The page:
Adding in user-generated content is another great add-on to the product detail page to engage shoppers with your brand and help potential buyers visualize the product in their home:
3) Images on the PDP are key
Shoppers can’t touch and feel a product through your website, so they rely on product images to inspect, evaluate, and decide if the product matches what they’re looking for.
When implementing an image gallery, you should keep the following in mind:
- Have at least 3-5 product images for every product on your site.
- Thumbnails can be placed either below or to the side of the main image.
- Provide a lifestyle image to inspire users and get them excited about the potential of owning the product.
- The default image should highlight a product’s unique features.
- Use high-resolution images, as low res may leave users unable to see crucial product details when zoomed or enlarged.
- Consider using hover-based zoom as it’s easier to control than click-based.
4) Make it easy for shoppers to add products to their cart
The “Buy” section is the area of the PDP that directly relates to shoppers adding the product they are viewing to their cart. It typically includes, “add to cart” or “save” buttons, the product price, price promotions, quantity, and product variation selectors like color.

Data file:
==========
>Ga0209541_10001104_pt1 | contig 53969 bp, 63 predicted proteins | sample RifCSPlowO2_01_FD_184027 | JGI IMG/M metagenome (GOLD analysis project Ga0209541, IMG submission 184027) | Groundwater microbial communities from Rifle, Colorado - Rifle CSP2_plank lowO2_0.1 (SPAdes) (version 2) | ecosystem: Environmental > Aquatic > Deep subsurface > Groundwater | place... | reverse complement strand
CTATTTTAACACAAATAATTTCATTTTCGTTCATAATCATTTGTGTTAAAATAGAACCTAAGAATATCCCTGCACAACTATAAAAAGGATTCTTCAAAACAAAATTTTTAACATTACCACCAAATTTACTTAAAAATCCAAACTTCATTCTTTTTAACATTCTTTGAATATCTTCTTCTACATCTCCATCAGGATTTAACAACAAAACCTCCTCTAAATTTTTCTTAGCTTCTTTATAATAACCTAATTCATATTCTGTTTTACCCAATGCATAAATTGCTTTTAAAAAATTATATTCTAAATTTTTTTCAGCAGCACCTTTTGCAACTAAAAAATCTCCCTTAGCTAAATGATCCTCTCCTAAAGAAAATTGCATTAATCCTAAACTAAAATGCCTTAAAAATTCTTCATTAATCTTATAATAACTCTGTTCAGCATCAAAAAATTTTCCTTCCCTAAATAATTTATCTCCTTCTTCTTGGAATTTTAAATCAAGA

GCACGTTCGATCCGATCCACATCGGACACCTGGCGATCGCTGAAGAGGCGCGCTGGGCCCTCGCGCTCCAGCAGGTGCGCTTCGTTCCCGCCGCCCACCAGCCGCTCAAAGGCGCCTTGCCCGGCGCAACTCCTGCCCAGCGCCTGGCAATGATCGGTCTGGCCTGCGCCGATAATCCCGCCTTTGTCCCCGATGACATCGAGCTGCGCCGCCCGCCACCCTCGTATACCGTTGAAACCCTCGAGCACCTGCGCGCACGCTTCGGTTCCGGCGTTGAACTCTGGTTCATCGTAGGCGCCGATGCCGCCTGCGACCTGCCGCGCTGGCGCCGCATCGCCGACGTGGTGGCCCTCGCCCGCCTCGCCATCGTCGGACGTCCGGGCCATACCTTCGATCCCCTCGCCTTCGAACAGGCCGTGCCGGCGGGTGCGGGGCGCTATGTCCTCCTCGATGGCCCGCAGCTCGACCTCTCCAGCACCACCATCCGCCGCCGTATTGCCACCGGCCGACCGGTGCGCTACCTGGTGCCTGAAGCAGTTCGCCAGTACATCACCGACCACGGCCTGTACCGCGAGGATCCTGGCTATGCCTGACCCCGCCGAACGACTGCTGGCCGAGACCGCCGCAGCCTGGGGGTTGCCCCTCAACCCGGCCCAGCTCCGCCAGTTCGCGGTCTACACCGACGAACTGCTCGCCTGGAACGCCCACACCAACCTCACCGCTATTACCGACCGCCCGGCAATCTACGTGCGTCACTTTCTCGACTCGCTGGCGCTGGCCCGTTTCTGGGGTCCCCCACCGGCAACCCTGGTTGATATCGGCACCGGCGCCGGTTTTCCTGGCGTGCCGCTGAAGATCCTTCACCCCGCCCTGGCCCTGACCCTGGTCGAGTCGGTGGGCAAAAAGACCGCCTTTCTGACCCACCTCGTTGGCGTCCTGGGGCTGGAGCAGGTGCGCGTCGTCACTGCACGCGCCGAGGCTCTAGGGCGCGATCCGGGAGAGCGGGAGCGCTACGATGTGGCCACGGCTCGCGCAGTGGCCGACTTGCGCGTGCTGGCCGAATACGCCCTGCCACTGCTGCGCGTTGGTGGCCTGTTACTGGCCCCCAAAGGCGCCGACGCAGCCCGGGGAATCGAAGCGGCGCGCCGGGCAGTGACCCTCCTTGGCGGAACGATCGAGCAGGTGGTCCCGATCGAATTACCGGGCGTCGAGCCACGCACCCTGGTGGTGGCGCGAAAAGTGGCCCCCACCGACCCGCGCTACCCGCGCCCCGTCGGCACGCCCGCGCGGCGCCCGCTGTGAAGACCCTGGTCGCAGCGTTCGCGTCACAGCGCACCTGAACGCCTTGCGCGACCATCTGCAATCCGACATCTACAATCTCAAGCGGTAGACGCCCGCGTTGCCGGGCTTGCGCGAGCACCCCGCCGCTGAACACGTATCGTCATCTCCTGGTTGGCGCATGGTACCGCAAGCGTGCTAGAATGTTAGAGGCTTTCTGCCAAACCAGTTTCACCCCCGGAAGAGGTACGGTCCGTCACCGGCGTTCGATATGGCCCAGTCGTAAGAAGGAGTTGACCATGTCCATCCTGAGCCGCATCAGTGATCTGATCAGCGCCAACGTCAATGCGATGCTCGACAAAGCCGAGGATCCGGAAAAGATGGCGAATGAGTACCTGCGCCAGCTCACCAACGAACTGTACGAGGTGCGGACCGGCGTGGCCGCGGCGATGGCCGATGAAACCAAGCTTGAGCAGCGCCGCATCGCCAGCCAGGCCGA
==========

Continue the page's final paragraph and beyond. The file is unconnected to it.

When considering the “Buy” section, you should:
- Ensure the primary “add to cart” button’s styling is unique and prominent compared to all other options.
- Allow users to purchase “out of stock” items by increasing the delivery time to reduce the chances of them going to a competitor for the same item.
- Display “prices per unit” for products sold in varying quantities to help users evaluate their purchases.
- Display product variations in swatches as opposed to dropdowns, as swatches are laid out before the user, and selections within the dropdown have a higher chance of being overlooked.
5) Be sure to incorporate critical shipping information
Shipping information belongs on the PDP. Knowing the total order cost, including shipping, is a critical part of a purchase decision. In a user test run by Baymard Institute, 64% of users looked for shipping costs at the product page when trying to decide to buy and 24% abandoned orders because they “weren’t able to see the total order cost upfront before initiating checkout.”
When providing shipping information on the PDP, you should:
- Provide an accurate lowest shipping cost on the product page.
- Avoid sneaky/underhanded displays of “free shipping” as users will feel misled if the cost of shipping is different from what they inferred.
- Place “free shipping” information in the “buy” section of the PDP.
- Use “delivery date” instead of or along with “delivery speed,” which will save users from having to estimate when they should expect their product.
It can be tricky to optimize a PDP for the best user experience. It’s a unique page as the layout, design, and features are all crafted to be a single template that needs to best represent both your best-selling products, as well as your least-popular, out-of-season, clearance items equally. Depending on the kind of product, some PDPs will rely more heavily on their image galleries, others on the product details. I hope these best practice suggestions can offer some guidance in how to deliver the best user experience to your customers.